Angel Island In August of 1775, Lt Juan Manuel de Ayala brought his ship, the San Carlos, into the San Francisco Bay and anchored in what is now known as Ayala Cove. He made the first map of the Bay and named the island he anchored next to "Isla de Los Angeles" after the religious feast day closest to the island's discovery.The island was deeded to Antonio Oslo for use as a cattle ranch in 1837, but in the days after the war with Mexico, title was disputed and squatters moved in. The military took over the island amidst concerns that California might come under attack from Confederate sympathizers and naval forces in the American Civil war. Camp Reynolds (West Garrison) was established on Angel Island in 1863. Artillery batteries were built near the camp and at Points Stuart, Knox, and Blunt. After the Civil War, Camp Reynolds became an infantry camp, serving as a depot for recruits, and as a staging area for troops serving in campaigns against the Apache, Sioux, Modoc, and other Indian tribes. In 1886, a report critical of Pacific Coast harbor defenses led to development of new gun batteries on the southwest side of the island facing the Golden Gate. Batteries Ledyard, Wallace, and Drew (the remains of which are visible today) were in operation by 1904, The Island has been used by the Federal Government for every thing from immigration quarentine station for Asian immigrants to Nike nuclear missle base and is currently still in use by the Coast Guard. A good overview of the island's history is here. Much of the Island is currently a state park.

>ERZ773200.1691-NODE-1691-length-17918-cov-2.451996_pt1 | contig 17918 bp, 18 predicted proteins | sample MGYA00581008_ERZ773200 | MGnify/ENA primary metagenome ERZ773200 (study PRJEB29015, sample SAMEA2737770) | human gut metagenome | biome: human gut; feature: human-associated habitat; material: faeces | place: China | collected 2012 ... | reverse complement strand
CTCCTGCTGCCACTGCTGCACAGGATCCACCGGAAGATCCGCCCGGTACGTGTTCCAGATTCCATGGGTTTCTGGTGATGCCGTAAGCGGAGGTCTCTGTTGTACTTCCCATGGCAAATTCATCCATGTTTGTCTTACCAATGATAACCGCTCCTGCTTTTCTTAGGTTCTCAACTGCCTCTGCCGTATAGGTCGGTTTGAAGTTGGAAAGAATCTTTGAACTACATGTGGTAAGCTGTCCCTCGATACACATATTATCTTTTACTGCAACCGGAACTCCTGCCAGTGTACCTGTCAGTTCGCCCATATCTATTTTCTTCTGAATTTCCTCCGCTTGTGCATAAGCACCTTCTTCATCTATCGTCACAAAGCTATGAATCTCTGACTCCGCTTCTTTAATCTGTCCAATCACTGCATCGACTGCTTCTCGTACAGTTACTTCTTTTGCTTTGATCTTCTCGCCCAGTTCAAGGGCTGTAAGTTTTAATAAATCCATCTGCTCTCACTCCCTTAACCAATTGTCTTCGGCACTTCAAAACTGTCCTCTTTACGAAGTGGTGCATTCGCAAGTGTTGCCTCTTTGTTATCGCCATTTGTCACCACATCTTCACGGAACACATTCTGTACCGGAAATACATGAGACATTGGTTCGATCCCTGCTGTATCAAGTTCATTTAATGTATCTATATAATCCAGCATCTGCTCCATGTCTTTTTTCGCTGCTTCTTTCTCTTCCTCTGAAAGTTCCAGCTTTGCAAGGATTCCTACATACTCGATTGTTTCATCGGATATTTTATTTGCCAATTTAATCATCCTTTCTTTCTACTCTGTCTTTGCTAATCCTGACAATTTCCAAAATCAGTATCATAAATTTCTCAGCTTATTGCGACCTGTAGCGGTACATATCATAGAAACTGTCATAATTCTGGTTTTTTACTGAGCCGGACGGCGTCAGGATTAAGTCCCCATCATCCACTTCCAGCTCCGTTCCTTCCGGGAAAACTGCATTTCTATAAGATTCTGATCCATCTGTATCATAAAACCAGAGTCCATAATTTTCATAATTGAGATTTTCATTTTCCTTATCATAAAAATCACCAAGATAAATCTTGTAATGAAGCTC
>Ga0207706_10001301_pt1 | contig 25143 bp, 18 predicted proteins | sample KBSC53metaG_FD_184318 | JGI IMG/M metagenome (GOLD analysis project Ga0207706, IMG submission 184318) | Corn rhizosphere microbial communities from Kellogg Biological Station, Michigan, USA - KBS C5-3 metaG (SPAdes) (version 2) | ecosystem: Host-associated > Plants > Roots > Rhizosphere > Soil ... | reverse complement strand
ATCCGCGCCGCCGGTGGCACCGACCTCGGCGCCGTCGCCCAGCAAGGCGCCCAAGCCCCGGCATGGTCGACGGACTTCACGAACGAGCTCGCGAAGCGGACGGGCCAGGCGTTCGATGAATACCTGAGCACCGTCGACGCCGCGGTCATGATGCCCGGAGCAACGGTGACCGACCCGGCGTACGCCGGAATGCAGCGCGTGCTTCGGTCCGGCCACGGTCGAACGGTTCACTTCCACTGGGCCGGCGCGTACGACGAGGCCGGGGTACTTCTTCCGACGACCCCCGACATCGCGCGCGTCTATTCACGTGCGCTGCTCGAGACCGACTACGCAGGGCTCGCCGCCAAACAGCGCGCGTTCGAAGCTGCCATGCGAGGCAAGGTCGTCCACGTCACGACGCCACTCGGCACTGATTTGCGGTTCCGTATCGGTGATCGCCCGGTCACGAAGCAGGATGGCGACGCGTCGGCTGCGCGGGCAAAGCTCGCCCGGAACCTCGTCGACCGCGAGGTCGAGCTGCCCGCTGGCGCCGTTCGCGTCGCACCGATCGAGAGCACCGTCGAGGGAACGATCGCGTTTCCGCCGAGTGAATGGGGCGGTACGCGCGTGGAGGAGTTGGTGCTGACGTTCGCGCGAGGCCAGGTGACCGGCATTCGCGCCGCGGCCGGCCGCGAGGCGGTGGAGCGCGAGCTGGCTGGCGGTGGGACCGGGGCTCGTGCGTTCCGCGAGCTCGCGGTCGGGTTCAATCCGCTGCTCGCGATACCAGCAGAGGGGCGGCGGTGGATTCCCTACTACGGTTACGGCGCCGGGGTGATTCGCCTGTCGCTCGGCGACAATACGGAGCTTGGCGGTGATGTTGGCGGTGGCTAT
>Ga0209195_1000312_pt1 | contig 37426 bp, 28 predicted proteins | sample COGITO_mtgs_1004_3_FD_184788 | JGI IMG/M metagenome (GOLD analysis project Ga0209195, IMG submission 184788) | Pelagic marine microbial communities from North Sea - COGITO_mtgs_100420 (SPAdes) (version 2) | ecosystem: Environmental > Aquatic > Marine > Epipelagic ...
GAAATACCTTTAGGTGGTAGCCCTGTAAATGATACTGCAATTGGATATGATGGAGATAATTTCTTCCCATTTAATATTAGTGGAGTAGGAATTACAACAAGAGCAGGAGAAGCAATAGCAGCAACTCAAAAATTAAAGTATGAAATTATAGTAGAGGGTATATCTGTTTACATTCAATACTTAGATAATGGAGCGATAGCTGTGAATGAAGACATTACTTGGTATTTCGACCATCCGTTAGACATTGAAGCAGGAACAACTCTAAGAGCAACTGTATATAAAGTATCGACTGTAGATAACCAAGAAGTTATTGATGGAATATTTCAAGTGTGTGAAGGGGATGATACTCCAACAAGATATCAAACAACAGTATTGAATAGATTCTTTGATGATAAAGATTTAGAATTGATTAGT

Quarry Point

In 1850, a quarry was developed on the island's east shore which operated until the 1920's creating the parade ground at Fort McDowell. Rock from the quarry was used to build (among other things) the prison at Alcatraz. Fort McDowell was first used in the Spanish American War in 1896. in 1899, when a quarantine station was built at Fort McDowell on the eastern end of the island. This new facility made it possible to isolate troops who had been exposed to contagious diseases while serving overseas in the Spanish-American War and the Philippine Insurrection 1910 and 1911, Fort McDowell was expand into a major facility for receiving recruits and processing military personnel for overseas assignment. Construction included a huge 600 man barracks, a mess hall, and a hospital. During the next few years, this new construction made Fort McDowell the world's largest and most elaborate military induction center.